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County Armagh
Contae Ard Mhacha
Coontie Airmagh / Armagh

Coat of arms
Country United Kingdom
Region Northern Ireland
Province Ulster
County town Armagh
 • Total 512 sq mi (1,326 km2)
Area rank 27th
Population (2011) 174,792
 • Rank 11th[1]
Contae Ard Mhacha is the Irish name; Coontie Armagh[2] and Coontie Airmagh[3] are Ulster Scots spellings.

County Armagh (named after its county town, Armagh) is one of six counties that form Northern Ireland and one of the 32 traditional counties of Ireland, situated in the north-east of the island of Ireland. Adjoined to the southern shore of Lough Neagh, the county covers an area of 1,326 km²[4] and has a population of about 174,792. It is also one of the thirty-two traditional counties of Ireland and is within the historic province of Ulster. County Armagh is known as the "Orchard County" because of its many apple orchards.[5]


The name "Armagh" derives from the Irish word Ard meaning "height" and Macha, together meaning "height" (or high place) and Macha. Macha is mentioned in the Book of the Taking of Ireland, and is also said to have been responsible for the construction of the hill site of Emain Macha (now Navan Fort near Armagh City) to serve as the capital of the Ulaid kings (who give their name to Ulster), also thought to be Macha's height.

Geography and features[]

From its highest point at Slieve Gullion, in the south of the County, Armagh's land falls away from its rugged south with Carrigatuke, Lislea and Camlough mountains, to rolling drumlin country in the middle and west of the county and finally flatlands in the north where rolling flats and small hills reach sea level at Lough Neagh.

Medieval front of the ruined 6th Century Killeavy Old Church, Killeavy

County Armagh's boundary with Louth is marked by the rugged Ring of Gullion rising in the south of the county whilst much of its boundary with Monaghan and Down goes unnoticed with seamless continuance of drumlins and small lakes. The River Blackwater marks the border with County Tyrone and Lough Neagh otherwise marks out the County's northern boundary.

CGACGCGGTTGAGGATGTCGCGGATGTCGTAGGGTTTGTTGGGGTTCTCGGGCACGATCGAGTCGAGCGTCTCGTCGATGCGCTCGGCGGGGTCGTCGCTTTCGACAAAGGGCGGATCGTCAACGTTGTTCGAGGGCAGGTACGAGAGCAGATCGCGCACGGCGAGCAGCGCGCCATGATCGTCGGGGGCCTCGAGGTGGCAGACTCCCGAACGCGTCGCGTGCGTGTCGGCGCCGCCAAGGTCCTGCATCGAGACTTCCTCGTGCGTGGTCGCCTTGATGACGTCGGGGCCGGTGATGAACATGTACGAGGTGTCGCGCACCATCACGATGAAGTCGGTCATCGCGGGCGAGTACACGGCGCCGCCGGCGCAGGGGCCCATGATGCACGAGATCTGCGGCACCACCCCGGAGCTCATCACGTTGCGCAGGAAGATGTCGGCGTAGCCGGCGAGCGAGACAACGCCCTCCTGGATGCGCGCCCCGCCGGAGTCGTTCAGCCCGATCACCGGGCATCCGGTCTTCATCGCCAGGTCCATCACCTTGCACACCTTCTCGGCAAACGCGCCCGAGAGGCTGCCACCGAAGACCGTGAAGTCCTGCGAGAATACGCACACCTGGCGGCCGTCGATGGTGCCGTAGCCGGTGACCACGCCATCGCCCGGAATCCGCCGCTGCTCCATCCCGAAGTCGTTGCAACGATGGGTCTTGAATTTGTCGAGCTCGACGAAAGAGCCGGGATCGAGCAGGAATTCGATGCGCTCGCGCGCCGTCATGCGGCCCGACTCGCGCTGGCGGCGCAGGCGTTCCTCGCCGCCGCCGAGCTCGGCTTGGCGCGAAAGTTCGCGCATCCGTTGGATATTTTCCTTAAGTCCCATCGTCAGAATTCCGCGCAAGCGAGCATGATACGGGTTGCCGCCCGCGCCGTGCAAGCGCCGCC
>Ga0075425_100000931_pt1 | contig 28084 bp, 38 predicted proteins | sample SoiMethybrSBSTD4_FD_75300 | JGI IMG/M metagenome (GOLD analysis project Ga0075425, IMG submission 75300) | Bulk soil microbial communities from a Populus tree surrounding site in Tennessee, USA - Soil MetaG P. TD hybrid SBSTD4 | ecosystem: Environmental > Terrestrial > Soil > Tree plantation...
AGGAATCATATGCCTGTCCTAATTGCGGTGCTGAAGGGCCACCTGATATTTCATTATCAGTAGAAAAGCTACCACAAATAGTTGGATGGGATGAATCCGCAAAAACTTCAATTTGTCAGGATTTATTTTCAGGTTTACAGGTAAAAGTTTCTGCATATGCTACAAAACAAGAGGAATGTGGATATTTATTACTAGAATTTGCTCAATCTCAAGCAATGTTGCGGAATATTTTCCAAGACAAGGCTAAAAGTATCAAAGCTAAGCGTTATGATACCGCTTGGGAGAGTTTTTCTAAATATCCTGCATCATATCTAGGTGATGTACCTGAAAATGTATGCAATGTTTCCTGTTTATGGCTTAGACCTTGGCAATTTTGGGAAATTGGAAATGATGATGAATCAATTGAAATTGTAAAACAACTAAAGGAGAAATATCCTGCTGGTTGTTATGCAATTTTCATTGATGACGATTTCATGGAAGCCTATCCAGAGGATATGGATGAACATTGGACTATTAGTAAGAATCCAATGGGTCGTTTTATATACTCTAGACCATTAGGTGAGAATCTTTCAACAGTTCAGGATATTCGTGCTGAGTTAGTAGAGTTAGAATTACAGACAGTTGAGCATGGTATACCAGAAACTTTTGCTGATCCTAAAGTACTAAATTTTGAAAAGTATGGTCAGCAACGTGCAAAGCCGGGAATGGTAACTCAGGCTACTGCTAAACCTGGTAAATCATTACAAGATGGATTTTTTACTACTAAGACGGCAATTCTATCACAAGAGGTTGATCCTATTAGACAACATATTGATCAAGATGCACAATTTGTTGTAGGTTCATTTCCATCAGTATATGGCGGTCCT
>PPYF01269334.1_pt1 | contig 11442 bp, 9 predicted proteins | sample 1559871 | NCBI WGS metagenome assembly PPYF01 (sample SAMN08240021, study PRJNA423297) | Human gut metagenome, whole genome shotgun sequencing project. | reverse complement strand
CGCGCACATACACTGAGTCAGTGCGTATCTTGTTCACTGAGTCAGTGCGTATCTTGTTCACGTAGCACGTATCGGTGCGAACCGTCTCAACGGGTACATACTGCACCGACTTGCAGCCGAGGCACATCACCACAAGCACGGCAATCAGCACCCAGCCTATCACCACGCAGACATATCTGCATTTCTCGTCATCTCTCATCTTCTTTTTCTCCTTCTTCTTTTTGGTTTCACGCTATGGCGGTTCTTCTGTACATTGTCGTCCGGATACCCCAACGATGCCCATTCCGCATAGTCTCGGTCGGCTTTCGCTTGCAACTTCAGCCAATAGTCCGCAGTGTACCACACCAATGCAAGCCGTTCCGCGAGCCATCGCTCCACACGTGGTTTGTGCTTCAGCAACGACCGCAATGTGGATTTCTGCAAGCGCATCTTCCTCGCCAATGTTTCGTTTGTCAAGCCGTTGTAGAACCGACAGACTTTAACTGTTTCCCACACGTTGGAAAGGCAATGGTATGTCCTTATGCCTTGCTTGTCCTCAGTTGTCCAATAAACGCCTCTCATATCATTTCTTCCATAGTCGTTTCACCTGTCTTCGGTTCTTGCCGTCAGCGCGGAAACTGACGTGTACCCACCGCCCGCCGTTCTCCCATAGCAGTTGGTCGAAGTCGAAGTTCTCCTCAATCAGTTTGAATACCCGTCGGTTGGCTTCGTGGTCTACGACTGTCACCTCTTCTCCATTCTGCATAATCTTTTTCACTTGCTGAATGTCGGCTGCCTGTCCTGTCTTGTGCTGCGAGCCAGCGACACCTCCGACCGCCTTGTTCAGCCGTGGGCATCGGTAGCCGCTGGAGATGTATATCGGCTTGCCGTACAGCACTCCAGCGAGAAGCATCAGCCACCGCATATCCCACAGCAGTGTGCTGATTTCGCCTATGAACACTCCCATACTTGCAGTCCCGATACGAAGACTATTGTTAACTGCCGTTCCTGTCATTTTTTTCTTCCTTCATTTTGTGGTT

There are also a number of uninhabited islands in the county's section of Lough Neagh: Coney Island, Coney Island Flat, Croaghan Flat, Derrywarragh Island, Padian, Phil Roe's Flat and the Shallow Flat.


Despite lying in the east of Ireland, Armagh enjoys an oceanic climate strongly influenced by the Gulf Stream with damp mild winters, and temperate, wet summers. Overall temperatures rarely drop below freezing during daylight hours, though frost is not infrequent in the months November to February. Snow rarely lies for longer than a few hours even in the elevated south-east of the County. Summers are mild and wet and although with sunshine often interspersed with showers, daylight lasts for almost 18 hours during high-summer.

Climate data for County Armagh
Month Jan Feb Mar Apr May Jun Jul Aug Sep Oct Nov Dec Year
Average high °F 45 45.7 49.5 54.0 59.4 63.9 67.3 66.6 61.9 55 49.1 45.7 55.2
Average low °F 35.1 35.1 37.2 39 43.3 48.4 52.5 52 48 44.1 38.3 36.3 42.4
Precipitation inches 3.142 2.264 2.555 2.181 2.142 2.193 2.059 2.831 2.642 3.193 2.839 3.283 29.898
Average high °C 7 7.6 9.7 12.2 15.2 17.7 19.6 19.2 16.6 13 9.5 7.6 12.9
Average low °C 1.7 1.7 2.9 4 6.3 9.1 11.4 11 9 6.7 3.5 2.4 5.8
Precipitation mm 79.8 57.5 64.9 55.4 54.4 55.7 52.3 71.9 67.1 81.1 72.1 83.4 759.4
Source: [6]


Ancient Armagh was the territory of the Ulaid (also known as Voluntii, Ultonians, Ulidians, Ulstermen) before the fourth century AD. It was ruled by the Red Branch, whose capital was Emain Macha (or Navan Fort) near Armagh. The site, and subsequently the city, were named after the goddess Macha. The Red Branch play an important role in the Ulster Cycle, as well as the Cattle Raid of Cooley. However, they were eventually driven out of the area by the Three Collas, who invaded in the 4th century and held power until the 12th. The Clan Colla ruled the area known as Airghialla or Oriel for these 800 years.